Rethinking the Ottawa Hand in Hand Policy
City: Ottawa, Canada
Reporting to: Program Manager of Business Support
The City of Ottawa supports access to its Recreation, Cultural, and Facility Services (RCFS) activities by offering the Ottawa Hand in Hand fee subsidy program to eligible households and individuals. This policy was originally created in 2002 with the intention to increase access to participation in programs, activities and memberships for residents who face financial barriers. Through incremental revisions, the policy now allocates $1.06 million (CAD) of the annual RCFS operating budget toward these subsidies. Since the pandemic, community needs have risen exponentially – with an influx of new immigrants and rising economic hardship citywide, the allocated budget is consistently being overspent with questionable reach and impact. City leadership believes that the Hand in Hand policy is due for a thorough rethink and rebrand that reflects the current needs of its communities and provides meaningful relief to low-income residents within the context of available subsidies and supports.
Although the RCFS has made several revisions to this policy over the last two decades, the current version still has frontline teams manually reviewing and processing applications and applying a fixed credit to client accounts that are deemed eligible. Additionally, clients pay a minimum of 25% of the cost per activity out of pocket prior to using available Hand in Hand credit for the remaining balance. Within the current policy framework, individuals must demonstrate eligibility for financial relief based on income through a means test1 or be in receipt of one of the following: Ontario works; Child Care Subsidy; Essential Health and Social Supports; Ontario Disability Support Program; Assistance for Children with Severe Disabilities; Guaranteed Income Supplement; a referral from Ottawa Community Housing (with supporting documentation that the individual has been screened and approved under the low-income cut off).
City officials believe there is potential for more efficient use of this funding, so the dollars allocated have a greater community impact. The fellow, working closely with the Business and Technical Support team (which sits within RCFS), would help kickstart this rethink effort, and would ideally add a fresh, third-party perspective to reimagining a policy that could be the difference-maker for reaching the city’s most vulnerable and disengaged residents with recreational programs and services. Working together with RCFS, they will review the current policy and seek to answer a few essential questions:
How can RCFS best support residents with access to recreation in the current economic climate?
Does traditional fee assistance like the current Hand in Hand still work, or are there stronger models to inform future policy?
How can the $1.06m (CAD) budget be spent to support access to recreation with maximum impact?
Are the existing eligibility criteria still the most relevant metrics for determining need, or can the criteria be updated to promote more accessible recreation within the city’s current means?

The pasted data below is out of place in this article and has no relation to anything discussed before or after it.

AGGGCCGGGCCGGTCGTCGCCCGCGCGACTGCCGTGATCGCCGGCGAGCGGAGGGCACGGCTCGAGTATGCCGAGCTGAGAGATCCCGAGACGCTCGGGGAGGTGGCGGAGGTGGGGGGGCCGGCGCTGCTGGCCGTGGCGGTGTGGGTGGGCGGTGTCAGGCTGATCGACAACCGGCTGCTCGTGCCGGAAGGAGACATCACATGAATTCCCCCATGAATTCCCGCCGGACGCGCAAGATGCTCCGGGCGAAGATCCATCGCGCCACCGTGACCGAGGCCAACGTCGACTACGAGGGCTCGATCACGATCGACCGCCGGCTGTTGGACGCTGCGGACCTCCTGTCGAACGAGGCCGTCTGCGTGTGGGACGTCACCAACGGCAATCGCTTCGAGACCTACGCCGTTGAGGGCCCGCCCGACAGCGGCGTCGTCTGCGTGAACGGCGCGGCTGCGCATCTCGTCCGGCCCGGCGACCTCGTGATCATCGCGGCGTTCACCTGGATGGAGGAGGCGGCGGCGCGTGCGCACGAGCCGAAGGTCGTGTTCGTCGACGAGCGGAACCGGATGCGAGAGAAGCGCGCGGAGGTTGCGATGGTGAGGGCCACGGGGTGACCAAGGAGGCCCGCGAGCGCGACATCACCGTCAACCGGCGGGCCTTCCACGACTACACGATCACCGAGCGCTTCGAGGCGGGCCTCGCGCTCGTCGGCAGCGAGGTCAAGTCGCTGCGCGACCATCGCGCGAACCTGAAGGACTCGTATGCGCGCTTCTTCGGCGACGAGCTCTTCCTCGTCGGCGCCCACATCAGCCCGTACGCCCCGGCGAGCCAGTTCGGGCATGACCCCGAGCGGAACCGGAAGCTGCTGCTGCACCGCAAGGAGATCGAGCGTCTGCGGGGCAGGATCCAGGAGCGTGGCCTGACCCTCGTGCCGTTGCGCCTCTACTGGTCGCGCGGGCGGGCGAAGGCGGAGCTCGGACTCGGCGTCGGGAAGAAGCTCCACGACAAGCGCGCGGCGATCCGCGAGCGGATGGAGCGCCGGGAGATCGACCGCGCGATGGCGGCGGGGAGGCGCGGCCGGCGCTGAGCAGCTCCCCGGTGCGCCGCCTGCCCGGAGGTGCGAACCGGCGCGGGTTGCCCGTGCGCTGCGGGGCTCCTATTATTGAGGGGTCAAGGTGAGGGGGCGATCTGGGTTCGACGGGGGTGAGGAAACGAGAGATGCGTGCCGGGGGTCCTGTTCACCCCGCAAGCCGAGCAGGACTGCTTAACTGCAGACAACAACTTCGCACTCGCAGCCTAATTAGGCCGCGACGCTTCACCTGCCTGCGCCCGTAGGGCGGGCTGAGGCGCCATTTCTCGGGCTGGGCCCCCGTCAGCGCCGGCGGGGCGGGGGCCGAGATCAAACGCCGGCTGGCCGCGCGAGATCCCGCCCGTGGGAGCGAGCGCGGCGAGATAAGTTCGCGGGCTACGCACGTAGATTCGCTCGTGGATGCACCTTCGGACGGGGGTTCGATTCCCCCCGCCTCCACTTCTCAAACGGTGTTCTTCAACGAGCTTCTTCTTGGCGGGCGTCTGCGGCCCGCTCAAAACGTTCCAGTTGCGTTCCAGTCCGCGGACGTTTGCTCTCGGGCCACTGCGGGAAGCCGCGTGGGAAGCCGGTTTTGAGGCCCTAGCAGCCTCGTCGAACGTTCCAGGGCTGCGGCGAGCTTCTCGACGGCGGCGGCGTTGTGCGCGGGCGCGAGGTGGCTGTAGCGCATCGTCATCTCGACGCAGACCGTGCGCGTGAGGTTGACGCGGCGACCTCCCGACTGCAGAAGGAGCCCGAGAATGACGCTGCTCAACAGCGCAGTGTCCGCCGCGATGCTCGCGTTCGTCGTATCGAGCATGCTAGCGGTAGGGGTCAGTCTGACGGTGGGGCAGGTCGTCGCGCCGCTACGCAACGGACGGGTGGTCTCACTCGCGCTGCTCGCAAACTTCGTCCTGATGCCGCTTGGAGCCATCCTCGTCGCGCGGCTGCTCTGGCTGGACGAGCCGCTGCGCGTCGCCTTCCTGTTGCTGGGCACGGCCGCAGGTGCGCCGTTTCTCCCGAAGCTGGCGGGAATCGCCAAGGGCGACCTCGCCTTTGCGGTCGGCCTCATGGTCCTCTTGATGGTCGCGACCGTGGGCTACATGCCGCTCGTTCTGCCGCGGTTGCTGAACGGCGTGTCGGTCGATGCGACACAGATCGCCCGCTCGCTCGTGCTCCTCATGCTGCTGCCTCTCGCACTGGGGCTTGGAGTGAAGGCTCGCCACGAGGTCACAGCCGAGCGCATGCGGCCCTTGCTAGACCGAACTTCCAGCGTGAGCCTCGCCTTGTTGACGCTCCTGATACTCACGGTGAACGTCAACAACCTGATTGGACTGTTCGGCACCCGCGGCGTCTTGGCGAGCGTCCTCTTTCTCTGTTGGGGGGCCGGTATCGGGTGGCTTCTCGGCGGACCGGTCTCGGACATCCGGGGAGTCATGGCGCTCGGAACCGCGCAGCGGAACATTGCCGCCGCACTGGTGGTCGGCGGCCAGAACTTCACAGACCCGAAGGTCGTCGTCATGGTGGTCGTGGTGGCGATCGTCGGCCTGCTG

What You’ll Do
The fellow will engage key internal and external stakeholders to research and inform policy review and redesign. These stakeholders include the city’s Business and Technical Support Services, key frontline teams at Community Centres and Complexes, and the city’s extended Departmental Leadership Team with the opportunity to conduct local public and partner consultations.
The fellow’s work also has the potential to connect to the city’s ongoing work on improving access to recreational and cultural opportunities in the Bloomberg Harvard City Leadership Initiative’s Innovation Track through which a cross-departmental city team is learning innovation techniques to engage residents and test, adapt, and scale creative ideas to tackle this priority.
Key Deliverables Include:
- Hand in Hand policy review
- Learn about existing policy frameworks through individual research and consultations with internal groups to reveal any strengths, weaknesses, and gaps.
- Benchmark with other Ontario municipalities and recreational organizations to reveal current practices and standards.
- Research broader examples of accessible program delivery models and integrate best practices, if possible, into proposed revisions and/or changes.
- External consultation and engagement with the public and partner organizations to gather additional feedback and inform direction.
- Presentation of findings and recommendations for policy updates/changes/rebrand to key senior city stakeholders.
What You’ll Bring
The fellow will be expected to possess the following skills:
- Policy analysis
- Policy development
- Data analysis
- Qualitative interviewing and analysis
- Stakeholder engagement and management
- Writing and editing
1 Determine the number of family members in the family unit and the total household taxable income to confirm if family is eligible for Ottawa Hand in Hand. If the total taxable income is less than the amount in the Low-income Cutoff Table, based on family unit size, then the family unit is eligible.